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Jeff Baca Pick Designed For Depth as Perfect Scheme Fit

With the 196th pick—a pick acquired in a trade back in order to reacquire pick 229.

Gary A. Vasquez-US PRESSWIRE

Jeff Baca hails from a rising UCLA program ranked 37th in the country in rushing yards despite competing against the tough defenses of the PAC-12. Paving the way for fellow selection Jonathan Franklin, Baca figures to play inside at guard with the flexibility to swing outside at tackle, and has even taken snaps at center. Over his career, he's had 25 starts at guard and 20 at tackle.

Baca does best grading the road, pushing out with tenacity and drive throughout the play. He pops off the line quickly and can navigate traffic to get to the second level when he needs to make the block, making him a natural for some of the responsibilities endemic to zone running. He understands the play and is extremely aware. He stays within his assignment and reads the flow of the play quickly enough to move off double teams and secure the running lane. Unfortunately, without an enormous amount of strength, he will lose momentum driving in the run, despite the fact that he keeps his legs moving.

He plays with some sluggishness when moving laterally—important for the zone scheme—but still has good footwork, placing his feet precisely and with good angles to maintain acute leverage. He does lose this leverage, unfortunately, when he stands up high in the pocket (which he does with some regularity as a pass blocker and run blocker). He played high and stiff at the East-West game and potentially dropped his stock as a result.

Beyond that, his high degree of awareness gives him the capability to pick up stunts and blitzes at the line, also making him a potential prospect at center. He can adjust quickly and isn't often caught reaching for delayed blitzes or twisting defensive linemen. He keeps finding ways to get involved and will keep his head on a swivel in order to contribute. Despite this, he doesn't change directions well and is lacking the agility you might want to see in the upper-level guard prospects.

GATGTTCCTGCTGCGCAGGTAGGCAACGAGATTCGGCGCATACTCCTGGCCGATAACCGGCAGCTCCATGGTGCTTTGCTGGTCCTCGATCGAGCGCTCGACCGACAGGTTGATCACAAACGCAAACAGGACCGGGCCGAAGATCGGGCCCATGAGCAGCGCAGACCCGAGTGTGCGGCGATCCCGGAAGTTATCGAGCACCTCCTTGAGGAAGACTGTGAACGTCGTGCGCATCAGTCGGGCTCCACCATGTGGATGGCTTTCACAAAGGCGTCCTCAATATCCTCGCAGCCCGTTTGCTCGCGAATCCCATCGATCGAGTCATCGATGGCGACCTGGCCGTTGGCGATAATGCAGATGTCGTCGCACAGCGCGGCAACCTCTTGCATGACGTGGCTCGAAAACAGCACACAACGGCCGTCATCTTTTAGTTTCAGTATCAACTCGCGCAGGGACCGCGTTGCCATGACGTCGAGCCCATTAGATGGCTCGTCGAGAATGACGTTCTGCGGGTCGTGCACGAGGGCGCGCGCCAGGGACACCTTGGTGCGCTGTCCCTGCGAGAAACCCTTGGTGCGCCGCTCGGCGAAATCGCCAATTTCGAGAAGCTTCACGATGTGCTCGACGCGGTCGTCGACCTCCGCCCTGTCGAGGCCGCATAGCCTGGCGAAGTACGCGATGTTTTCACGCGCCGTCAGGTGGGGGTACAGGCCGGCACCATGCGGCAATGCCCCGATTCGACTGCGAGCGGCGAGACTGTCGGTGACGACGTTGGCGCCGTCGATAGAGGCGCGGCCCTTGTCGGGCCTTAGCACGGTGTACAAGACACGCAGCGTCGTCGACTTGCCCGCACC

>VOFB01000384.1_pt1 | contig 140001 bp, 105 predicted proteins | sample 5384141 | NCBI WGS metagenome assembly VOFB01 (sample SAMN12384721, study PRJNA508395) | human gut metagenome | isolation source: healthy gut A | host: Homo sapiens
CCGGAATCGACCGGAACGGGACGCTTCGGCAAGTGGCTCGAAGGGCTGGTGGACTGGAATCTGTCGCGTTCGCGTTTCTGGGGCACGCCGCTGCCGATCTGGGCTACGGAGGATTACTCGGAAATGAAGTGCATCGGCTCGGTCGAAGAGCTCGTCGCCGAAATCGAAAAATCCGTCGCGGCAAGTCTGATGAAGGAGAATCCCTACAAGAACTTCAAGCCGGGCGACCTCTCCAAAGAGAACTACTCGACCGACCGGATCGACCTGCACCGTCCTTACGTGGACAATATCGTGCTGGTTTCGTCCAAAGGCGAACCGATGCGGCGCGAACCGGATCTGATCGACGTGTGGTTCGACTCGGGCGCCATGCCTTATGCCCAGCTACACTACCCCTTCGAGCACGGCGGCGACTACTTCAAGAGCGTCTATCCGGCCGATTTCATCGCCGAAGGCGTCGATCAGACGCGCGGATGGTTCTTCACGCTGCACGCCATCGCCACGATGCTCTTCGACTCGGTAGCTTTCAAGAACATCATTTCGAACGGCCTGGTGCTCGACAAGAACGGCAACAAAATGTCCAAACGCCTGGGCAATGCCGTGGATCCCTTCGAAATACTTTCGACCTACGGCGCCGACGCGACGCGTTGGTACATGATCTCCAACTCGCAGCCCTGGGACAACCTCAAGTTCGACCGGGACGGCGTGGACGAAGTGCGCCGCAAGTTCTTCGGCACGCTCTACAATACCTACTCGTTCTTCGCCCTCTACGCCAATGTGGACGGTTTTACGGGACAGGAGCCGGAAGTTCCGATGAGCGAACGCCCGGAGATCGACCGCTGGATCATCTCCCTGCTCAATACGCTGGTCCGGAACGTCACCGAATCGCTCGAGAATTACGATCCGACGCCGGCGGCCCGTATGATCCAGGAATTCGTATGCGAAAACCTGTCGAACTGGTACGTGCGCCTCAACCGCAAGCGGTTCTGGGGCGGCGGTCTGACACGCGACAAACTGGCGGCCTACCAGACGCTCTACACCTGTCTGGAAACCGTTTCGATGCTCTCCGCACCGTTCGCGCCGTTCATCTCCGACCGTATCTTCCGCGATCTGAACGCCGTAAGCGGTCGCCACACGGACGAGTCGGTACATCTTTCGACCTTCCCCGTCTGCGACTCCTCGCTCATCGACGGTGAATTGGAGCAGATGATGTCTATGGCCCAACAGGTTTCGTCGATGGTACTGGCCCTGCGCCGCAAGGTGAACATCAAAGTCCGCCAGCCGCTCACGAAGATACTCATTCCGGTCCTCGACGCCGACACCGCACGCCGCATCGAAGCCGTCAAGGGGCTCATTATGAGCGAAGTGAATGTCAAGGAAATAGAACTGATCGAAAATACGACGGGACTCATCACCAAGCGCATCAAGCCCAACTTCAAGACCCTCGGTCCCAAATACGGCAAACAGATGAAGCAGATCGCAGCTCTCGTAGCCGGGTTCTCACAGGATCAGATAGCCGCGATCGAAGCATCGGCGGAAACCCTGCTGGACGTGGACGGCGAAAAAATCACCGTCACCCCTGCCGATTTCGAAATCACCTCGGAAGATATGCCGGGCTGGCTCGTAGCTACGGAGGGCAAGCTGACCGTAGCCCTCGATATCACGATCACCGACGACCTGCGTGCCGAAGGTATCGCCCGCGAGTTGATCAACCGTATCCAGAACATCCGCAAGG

In both respects of the game, he maintains balance well and walls off defenders with his body, and specializes in stopping bull-rushers, both because he keeps a wide base and because he intuitively understands how to maintain his footwork through contact. That footwork is also useful when he pulls across the line, making him an ideal fit in the Vikings' scheme, where they run a combination of man blocking and zone blocking.

He shouldn't often be asked to protect the edge because he doesn't kick slide out well, but he is fairly quick (for a sixth-round pick) and knows where he needs to be. His long arms (over 34 inches) should also help.

He's a fairly typical late-round pick for the Vikings—an offensive lineman who plays mean and has drive, but needs to be coached up. His hand technique is poor and he needs to stay consistent with his pad level. His aggressiveness outpaces his strength, but he could still add even more muscle to his frame.

Interestingly, Baca missed playing in 2010 as a result of academic problems, which his coach has characterized as a result of the fact that he "got over his skis" by taking classes that were too high a level. There may be merit in this, as he made the honor roll three consecutive times after that as a political science major.

Despite what looked like limited athletic ability, Baca was a top performer at his position in the 3-cone and 20-yard shuttle, posting times of 7.26 seconds and 4.44 seconds respectively.

Baca displays potential and is a perfect scheme fit for the Vikings. He fulfills Frazier's desire for a swing linemen and could develop into a solid starter in several years.